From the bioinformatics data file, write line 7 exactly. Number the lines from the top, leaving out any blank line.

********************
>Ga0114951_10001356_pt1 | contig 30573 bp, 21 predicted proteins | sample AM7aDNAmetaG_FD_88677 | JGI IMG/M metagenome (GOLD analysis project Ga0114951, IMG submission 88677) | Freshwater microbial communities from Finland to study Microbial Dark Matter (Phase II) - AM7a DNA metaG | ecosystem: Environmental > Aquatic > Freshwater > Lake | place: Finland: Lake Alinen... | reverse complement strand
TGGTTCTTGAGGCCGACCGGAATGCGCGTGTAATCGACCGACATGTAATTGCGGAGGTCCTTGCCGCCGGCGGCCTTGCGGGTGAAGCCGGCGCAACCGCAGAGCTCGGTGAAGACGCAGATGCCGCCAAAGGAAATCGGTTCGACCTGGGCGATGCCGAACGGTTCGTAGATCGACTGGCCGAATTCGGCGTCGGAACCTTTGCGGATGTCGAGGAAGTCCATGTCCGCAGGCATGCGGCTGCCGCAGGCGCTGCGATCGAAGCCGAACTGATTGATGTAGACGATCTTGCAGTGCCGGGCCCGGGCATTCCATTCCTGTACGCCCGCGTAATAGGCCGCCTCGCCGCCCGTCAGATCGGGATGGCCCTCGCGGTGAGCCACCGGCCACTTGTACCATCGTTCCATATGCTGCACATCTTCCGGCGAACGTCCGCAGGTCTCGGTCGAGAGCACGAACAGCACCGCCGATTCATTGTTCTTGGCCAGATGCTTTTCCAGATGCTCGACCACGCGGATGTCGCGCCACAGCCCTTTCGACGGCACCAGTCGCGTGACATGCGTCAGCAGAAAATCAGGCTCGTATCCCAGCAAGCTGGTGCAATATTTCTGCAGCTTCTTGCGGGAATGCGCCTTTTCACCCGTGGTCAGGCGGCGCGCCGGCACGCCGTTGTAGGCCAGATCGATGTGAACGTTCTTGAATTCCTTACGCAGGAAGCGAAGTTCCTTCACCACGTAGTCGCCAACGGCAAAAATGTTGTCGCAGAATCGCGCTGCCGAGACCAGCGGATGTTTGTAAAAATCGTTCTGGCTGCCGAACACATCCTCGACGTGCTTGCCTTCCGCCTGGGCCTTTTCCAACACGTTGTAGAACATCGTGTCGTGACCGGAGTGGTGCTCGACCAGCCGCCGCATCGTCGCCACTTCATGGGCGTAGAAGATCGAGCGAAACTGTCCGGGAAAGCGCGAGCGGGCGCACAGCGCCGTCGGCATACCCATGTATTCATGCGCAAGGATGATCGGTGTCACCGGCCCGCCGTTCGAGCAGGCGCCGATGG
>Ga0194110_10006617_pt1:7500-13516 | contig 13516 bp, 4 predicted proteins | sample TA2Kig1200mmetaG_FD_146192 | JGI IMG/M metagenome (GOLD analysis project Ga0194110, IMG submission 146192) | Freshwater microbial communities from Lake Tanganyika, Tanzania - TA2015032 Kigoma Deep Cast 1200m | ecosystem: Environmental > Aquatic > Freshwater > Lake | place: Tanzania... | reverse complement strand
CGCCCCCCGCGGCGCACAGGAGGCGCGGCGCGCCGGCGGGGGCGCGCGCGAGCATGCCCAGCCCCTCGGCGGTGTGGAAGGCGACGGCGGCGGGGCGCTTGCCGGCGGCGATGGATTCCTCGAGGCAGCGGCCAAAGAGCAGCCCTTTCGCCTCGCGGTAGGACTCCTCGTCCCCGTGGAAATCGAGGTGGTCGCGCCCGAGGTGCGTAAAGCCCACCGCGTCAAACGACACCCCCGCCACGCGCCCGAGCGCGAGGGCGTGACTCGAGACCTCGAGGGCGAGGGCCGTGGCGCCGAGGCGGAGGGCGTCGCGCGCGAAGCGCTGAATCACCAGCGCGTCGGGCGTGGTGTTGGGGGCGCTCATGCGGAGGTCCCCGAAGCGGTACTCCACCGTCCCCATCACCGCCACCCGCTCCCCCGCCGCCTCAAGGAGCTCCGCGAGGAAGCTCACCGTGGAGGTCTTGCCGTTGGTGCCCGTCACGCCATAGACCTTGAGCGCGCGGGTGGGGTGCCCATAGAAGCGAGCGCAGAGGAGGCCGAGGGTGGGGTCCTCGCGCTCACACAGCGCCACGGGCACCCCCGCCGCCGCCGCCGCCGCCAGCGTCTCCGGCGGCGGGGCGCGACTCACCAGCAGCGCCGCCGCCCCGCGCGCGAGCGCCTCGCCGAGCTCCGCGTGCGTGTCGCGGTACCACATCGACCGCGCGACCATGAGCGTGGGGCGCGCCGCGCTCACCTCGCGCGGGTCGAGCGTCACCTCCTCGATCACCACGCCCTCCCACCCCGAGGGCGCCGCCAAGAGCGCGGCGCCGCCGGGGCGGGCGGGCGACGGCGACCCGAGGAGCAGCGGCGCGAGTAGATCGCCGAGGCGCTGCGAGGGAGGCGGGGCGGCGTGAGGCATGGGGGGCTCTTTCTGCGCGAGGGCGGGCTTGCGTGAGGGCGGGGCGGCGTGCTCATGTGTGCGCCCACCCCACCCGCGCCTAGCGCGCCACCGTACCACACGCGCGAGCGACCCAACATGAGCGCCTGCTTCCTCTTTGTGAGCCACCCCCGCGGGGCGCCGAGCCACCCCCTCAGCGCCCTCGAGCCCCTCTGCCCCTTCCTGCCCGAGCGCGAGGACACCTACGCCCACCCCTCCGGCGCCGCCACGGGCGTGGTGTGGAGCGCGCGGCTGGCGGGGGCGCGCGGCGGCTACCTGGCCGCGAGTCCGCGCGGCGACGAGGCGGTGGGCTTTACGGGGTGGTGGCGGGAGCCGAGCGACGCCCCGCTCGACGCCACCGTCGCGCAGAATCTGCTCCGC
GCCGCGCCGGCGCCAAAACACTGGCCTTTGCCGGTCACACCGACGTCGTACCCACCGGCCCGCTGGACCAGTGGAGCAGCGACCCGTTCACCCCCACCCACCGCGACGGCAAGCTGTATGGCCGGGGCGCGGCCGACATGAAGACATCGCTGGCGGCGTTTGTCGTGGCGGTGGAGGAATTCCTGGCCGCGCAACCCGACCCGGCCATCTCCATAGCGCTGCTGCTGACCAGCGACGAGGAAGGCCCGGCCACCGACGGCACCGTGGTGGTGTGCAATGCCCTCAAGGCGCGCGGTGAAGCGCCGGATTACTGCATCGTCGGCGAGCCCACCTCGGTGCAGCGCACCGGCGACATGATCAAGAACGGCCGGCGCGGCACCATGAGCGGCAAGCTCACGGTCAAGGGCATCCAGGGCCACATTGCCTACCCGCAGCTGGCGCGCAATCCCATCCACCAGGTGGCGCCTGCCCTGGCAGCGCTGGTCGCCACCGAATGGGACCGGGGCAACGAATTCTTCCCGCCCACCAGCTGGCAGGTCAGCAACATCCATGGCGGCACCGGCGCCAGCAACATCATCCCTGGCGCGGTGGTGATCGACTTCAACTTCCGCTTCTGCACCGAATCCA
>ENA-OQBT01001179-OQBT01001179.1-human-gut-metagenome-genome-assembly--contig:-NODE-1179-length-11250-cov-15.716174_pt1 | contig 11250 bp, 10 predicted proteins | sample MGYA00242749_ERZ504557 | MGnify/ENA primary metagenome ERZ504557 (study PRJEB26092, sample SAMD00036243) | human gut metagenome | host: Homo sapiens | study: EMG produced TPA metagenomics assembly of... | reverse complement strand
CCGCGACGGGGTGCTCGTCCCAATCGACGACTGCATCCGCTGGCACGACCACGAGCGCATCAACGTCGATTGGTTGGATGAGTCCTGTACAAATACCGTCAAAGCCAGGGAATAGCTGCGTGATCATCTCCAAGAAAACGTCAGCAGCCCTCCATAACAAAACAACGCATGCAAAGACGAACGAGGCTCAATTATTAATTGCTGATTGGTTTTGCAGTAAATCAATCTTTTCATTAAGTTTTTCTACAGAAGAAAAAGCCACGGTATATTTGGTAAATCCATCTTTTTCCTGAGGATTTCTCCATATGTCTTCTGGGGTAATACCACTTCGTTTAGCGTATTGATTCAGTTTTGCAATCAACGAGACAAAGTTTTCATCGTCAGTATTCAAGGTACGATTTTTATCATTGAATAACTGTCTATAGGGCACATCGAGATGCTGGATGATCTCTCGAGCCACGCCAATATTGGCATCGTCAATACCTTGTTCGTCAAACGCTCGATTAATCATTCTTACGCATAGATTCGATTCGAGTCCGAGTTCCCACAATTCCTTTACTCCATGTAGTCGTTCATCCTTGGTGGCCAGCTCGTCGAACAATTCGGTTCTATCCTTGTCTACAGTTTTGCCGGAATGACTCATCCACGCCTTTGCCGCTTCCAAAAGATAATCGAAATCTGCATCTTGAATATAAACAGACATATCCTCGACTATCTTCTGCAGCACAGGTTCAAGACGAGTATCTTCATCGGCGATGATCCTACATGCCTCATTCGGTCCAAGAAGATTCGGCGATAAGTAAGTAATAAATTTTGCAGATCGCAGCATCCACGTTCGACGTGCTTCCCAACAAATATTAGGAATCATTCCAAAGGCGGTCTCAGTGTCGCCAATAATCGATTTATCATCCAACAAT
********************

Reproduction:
CCGCGACGGGGTGCTCGTCCCAATCGACGACTGCATCCGCTGGCACGACCACGAGCGCATCAACGTCGATTGGTTGGATGAGTCCTGTACAAATACCGTCAAAGCCAGGGAATAGCTGCGTGATCATCTCCAAGAAAACGTCAGCAGCCCTCCATAACAAAACAACGCATGCAAAGACGAACGAGGCTCAATTATTAATTGCTGATTGGTTTTGCAGTAAATCAATCTTTTCATTAAGTTTTTCTACAGAAGAAAAAGCCACGGTATATTTGGTAAATCCATCTTTTTCCTGAGGATTTCTCCATATGTCTTCTGGGGTAATACCACTTCGTTTAGCGTATTGATTCAGTTTTGCAATCAACGAGACAAAGTTTTCATCGTCAGTATTCAAGGTACGATTTTTATCATTGAATAACTGTCTATAGGGCACATCGAGATGCTGGATGATCTCTCGAGCCACGCCAATATTGGCATCGTCAATACCTTGTTCGTCAAACGCTCGATTAATCATTCTTACGCATAGATTCGATTCGAGTCCGAGTTCCCACAATTCCTTTACTCCATGTAGTCGTTCATCCTTGGTGGCCAGCTCGTCGAACAATTCGGTTCTATCCTTGTCTACAGTTTTGCCGGAATGACTCATCCACGCCTTTGCCGCTTCCAAAAGATAATCGAAATCTGCATCTTGAATATAAACAGACATATCCTCGACTATCTTCTGCAGCACAGGTTCAAGACGAGTATCTTCATCGGCGATGATCCTACATGCCTCATTCGGTCCAAGAAGATTCGGCGATAAGTAAGTAATAAATTTTGCAGATCGCAGCATCCACGTTCGACGTGCTTCCCAACAAATATTAGGAATCATTCCAAAGGCGGTCTCAGTGTCGCCAATAATCGATTTATCATCCAACAAT